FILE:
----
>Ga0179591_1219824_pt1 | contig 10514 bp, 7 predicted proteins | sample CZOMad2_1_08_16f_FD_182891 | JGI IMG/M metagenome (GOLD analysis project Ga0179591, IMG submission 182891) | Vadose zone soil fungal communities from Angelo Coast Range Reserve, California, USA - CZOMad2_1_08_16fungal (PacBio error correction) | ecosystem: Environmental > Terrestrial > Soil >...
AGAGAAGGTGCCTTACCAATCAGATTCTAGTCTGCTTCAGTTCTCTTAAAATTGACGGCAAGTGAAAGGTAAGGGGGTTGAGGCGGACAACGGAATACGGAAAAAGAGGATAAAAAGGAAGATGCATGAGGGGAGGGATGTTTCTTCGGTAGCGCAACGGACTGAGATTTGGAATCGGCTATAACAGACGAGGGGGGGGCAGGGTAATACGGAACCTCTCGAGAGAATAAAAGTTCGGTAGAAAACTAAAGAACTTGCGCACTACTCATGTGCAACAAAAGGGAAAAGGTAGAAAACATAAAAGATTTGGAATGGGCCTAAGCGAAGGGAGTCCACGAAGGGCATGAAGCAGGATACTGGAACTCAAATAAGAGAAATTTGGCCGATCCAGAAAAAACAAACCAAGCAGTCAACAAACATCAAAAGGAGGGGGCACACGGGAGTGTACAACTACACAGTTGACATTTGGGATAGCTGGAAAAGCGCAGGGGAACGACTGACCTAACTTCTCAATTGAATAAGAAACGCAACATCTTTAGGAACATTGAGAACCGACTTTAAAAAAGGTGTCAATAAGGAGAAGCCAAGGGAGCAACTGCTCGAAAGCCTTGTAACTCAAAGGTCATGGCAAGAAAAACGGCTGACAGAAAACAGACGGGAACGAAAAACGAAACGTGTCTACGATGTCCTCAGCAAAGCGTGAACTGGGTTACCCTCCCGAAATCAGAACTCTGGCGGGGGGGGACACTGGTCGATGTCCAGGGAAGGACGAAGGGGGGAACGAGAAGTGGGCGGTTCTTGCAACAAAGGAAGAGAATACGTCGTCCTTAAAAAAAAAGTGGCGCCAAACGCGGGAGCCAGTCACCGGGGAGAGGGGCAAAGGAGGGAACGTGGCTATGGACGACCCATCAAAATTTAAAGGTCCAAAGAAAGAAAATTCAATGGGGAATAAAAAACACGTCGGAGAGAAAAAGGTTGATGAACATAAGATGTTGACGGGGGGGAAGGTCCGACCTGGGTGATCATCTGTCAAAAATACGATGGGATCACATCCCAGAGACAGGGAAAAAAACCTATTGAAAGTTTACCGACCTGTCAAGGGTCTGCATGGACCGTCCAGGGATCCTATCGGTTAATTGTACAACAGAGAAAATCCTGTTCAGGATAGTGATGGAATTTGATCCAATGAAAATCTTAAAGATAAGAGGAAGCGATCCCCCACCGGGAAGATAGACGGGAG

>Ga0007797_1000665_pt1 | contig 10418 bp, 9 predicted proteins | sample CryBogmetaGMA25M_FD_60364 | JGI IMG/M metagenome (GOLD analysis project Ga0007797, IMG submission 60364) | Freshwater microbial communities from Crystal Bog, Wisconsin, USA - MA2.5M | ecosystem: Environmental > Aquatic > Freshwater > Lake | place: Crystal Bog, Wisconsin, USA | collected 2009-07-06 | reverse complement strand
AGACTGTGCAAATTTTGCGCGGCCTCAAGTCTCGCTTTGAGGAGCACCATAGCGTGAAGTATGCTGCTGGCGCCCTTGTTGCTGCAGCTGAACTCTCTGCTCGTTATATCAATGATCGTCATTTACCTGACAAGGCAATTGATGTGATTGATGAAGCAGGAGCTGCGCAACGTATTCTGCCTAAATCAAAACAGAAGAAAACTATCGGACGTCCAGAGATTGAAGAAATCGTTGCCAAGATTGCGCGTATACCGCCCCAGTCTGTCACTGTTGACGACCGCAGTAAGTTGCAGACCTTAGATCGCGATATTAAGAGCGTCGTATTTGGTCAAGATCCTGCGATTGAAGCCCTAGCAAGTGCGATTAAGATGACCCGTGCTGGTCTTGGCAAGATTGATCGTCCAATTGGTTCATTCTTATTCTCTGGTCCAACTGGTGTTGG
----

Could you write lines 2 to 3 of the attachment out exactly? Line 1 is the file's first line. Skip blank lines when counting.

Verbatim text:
AGAGAAGGTGCCTTACCAATCAGATTCTAGTCTGCTTCAGTTCTCTTAAAATTGACGGCAAGTGAAAGGTAAGGGGGTTGAGGCGGACAACGGAATACGGAAAAAGAGGATAAAAAGGAAGATGCATGAGGGGAGGGATGTTTCTTCGGTAGCGCAACGGACTGAGATTTGGAATCGGCTATAACAGACGAGGGGGGGGCAGGGTAATACGGAACCTCTCGAGAGAATAAAAGTTCGGTAGAAAACTAAAGAACTTGCGCACTACTCATGTGCAACAAAAGGGAAAAGGTAGAAAACATAAAAGATTTGGAATGGGCCTAAGCGAAGGGAGTCCACGAAGGGCATGAAGCAGGATACTGGAACTCAAATAAGAGAAATTTGGCCGATCCAGAAAAAACAAACCAAGCAGTCAACAAACATCAAAAGGAGGGGGCACACGGGAGTGTACAACTACACAGTTGACATTTGGGATAGCTGGAAAAGCGCAGGGGAACGACTGACCTAACTTCTCAATTGAATAAGAAACGCAACATCTTTAGGAACATTGAGAACCGACTTTAAAAAAGGTGTCAATAAGGAGAAGCCAAGGGAGCAACTGCTCGAAAGCCTTGTAACTCAAAGGTCATGGCAAGAAAAACGGCTGACAGAAAACAGACGGGAACGAAAAACGAAACGTGTCTACGATGTCCTCAGCAAAGCGTGAACTGGGTTACCCTCCCGAAATCAGAACTCTGGCGGGGGGGGACACTGGTCGATGTCCAGGGAAGGACGAAGGGGGGAACGAGAAGTGGGCGGTTCTTGCAACAAAGGAAGAGAATACGTCGTCCTTAAAAAAAAAGTGGCGCCAAACGCGGGAGCCAGTCACCGGGGAGAGGGGCAAAGGAGGGAACGTGGCTATGGACGACCCATCAAAATTTAAAGGTCCAAAGAAAGAAAATTCAATGGGGAATAAAAAACACGTCGGAGAGAAAAAGGTTGATGAACATAAGATGTTGACGGGGGGGAAGGTCCGACCTGGGTGATCATCTGTCAAAAATACGATGGGATCACATCCCAGAGACAGGGAAAAAAACCTATTGAAAGTTTACCGACCTGTCAAGGGTCTGCATGGACCGTCCAGGGATCCTATCGGTTAATTGTACAACAGAGAAAATCCTGTTCAGGATAGTGATGGAATTTGATCCAATGAAAATCTTAAAGATAAGAGGAAGCGATCCCCCACCGGGAAGATAGACGGGAG

>Ga0007797_1000665_pt1 | contig 10418 bp, 9 predicted proteins | sample CryBogmetaGMA25M_FD_60364 | JGI IMG/M metagenome (GOLD analysis project Ga0007797, IMG submission 60364) | Freshwater microbial communities from Crystal Bog, Wisconsin, USA - MA2.5M | ecosystem: Environmental > Aquatic > Freshwater > Lake | place: Crystal Bog, Wisconsin, USA | collected 2009-07-06 | reverse complement strand